Crabs that invade smaller crab species’ habitat overpower and evict incumbents from their burrows, but the two species ultimately co-exist and join forces against other invading crabs in a game of thrones once they establish territorial boundaries, new research finds.
Lead researcher Huon Clark from The Australian National University (ANU) said the finding overturns the theory that interactions between species of fiddler crabs result in the dominant species pushing the weaker ones out of a habitat.
“There appears to be mutual benefits for these different crabs to live alongside each other in the same habitat,” said Mr Clark, a PhD student at the ANU Research School of Biology.
“It reduces the competition for mates for the larger crabs, which in turn offer protection to smaller crabs against bigger crabs seeking to take over their burrow.
“We found that while the smaller species of fiddler crab is impacted in a negative way by the arrival of the larger species, they can co-exist quite harmoniously once the larger species settles in.”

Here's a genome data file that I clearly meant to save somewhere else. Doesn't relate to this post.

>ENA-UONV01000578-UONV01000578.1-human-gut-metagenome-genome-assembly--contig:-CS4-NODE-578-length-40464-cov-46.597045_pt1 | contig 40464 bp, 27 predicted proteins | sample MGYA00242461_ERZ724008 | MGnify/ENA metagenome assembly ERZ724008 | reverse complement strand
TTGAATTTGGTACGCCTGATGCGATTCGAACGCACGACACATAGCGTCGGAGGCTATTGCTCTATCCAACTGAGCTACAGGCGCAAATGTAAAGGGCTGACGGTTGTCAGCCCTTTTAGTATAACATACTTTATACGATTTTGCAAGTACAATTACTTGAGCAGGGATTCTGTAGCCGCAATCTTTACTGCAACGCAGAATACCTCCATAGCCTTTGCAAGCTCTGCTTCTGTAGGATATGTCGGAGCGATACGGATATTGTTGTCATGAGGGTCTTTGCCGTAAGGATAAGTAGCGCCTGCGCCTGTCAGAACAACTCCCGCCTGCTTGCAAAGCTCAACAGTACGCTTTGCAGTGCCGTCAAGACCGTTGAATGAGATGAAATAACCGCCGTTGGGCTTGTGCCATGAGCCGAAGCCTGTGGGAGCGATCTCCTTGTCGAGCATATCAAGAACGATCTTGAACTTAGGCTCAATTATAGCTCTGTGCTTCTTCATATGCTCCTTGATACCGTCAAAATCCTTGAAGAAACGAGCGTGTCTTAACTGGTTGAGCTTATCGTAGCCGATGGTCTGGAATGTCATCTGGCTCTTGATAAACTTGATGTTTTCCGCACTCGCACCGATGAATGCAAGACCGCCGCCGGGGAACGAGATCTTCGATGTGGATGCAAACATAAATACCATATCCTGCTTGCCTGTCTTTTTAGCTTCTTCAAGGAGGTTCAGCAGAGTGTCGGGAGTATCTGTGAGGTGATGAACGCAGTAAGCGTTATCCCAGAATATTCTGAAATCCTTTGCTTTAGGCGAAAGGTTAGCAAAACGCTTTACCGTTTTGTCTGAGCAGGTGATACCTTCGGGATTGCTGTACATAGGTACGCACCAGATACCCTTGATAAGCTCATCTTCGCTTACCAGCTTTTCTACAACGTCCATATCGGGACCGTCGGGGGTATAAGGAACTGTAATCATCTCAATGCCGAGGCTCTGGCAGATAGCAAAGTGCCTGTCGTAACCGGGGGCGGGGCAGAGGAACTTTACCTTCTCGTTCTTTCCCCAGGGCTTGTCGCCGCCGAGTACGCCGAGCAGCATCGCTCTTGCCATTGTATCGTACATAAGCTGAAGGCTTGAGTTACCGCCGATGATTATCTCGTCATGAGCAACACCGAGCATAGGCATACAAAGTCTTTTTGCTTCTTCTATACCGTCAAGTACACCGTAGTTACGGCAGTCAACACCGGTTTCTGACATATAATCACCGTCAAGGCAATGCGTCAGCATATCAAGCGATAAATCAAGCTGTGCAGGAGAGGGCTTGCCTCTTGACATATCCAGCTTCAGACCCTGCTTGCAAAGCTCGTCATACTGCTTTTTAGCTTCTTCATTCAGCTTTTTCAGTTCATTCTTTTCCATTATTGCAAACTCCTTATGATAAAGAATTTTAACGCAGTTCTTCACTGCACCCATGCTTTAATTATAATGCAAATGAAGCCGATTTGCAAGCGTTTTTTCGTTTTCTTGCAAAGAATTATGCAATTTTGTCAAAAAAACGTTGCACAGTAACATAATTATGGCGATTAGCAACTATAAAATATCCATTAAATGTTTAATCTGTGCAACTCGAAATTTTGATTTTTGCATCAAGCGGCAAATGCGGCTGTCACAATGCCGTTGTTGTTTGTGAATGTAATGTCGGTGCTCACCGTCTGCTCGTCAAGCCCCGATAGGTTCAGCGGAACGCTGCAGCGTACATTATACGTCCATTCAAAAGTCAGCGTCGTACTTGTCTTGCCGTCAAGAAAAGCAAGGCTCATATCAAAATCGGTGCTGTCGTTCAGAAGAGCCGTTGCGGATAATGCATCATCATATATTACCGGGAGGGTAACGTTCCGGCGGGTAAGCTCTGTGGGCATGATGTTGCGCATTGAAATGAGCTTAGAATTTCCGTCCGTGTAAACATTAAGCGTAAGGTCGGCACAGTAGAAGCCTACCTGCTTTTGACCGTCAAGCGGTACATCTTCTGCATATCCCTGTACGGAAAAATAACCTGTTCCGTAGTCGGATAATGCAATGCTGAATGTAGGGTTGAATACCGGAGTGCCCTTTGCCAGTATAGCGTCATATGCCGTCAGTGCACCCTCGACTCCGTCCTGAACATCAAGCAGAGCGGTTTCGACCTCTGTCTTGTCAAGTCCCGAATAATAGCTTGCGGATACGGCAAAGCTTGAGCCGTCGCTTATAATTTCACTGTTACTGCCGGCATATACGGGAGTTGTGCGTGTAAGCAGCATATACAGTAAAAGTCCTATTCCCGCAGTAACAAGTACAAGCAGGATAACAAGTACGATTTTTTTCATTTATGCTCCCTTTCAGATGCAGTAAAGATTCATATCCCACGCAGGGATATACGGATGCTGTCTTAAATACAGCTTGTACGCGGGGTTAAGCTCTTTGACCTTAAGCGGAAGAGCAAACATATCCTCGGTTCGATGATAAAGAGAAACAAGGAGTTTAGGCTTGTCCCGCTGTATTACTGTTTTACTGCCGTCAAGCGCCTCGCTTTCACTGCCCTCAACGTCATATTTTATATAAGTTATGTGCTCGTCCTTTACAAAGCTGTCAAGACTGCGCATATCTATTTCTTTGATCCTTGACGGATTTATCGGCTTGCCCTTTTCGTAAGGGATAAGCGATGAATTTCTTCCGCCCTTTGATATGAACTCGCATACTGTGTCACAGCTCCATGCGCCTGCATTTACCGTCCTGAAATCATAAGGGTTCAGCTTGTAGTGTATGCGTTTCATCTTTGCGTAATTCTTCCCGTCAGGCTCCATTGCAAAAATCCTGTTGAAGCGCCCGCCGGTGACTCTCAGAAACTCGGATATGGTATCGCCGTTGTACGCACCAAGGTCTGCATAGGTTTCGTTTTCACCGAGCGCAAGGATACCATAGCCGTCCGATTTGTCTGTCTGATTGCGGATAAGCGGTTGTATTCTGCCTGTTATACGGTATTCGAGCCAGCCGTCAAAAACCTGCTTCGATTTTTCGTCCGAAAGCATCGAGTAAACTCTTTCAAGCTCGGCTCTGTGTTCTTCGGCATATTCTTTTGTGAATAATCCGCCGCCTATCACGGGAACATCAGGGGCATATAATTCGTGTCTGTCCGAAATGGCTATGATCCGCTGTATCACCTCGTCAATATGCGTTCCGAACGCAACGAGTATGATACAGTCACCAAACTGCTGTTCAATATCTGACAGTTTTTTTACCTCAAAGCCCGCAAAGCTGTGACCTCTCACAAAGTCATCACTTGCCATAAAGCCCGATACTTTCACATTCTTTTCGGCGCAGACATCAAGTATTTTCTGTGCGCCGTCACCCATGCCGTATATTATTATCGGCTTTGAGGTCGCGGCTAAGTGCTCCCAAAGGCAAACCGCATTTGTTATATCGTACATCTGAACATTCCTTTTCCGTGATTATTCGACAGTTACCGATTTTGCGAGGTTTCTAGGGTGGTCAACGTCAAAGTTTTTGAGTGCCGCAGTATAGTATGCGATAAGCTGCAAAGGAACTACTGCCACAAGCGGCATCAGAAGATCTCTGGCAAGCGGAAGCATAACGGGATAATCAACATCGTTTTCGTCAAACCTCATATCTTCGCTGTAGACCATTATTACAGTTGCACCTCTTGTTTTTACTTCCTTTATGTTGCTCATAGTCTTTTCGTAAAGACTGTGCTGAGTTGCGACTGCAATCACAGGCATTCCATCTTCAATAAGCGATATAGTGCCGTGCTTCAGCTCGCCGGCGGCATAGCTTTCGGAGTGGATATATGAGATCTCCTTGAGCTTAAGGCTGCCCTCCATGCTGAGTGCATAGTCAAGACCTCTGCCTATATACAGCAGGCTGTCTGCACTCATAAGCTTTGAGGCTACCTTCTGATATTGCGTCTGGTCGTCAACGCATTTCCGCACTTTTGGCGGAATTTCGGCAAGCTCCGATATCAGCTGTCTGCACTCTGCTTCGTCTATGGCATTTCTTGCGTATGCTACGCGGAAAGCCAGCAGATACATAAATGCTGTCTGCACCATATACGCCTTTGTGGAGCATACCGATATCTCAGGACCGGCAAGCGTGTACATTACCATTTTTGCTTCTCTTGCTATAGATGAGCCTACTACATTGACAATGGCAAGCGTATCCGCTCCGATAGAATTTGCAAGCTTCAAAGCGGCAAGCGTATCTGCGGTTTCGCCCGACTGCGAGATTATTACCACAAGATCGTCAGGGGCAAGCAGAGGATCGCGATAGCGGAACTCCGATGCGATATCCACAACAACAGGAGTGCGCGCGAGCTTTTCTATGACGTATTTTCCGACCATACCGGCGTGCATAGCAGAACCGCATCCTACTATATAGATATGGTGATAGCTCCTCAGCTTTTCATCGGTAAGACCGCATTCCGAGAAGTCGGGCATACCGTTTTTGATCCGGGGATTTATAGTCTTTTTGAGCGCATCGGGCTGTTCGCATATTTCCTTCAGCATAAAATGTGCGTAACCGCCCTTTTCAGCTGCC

Mr Clark said climate change and habitat loss may result in more species of fiddler crabs interacting and sharing territories that were previously the domain of only one species.
Male fiddler crabs are known for having one claw that is considerably larger than the other. Fiddler crabs are found in mangroves and salt marshes and on sandy or muddy beaches of West Africa, the Western Atlantic, Eastern Pacific and Indo-Pacific.
Mr Clark said fiddler crabs were crucial to the ecological health of mangroves, salt marshes and muddy beaches around the world.
“There are a lot of anthropogenic disturbances that we can continue to look at to ensure we have a better understanding of how our actions impact the natural world. Marine and intertidal organisms including crabs are great species to do this work with,” he said.
Lab leader Professor Pat Backwell received funding for the research from the Australian Research Council.
The research is published in the Royal Society Open Science journal.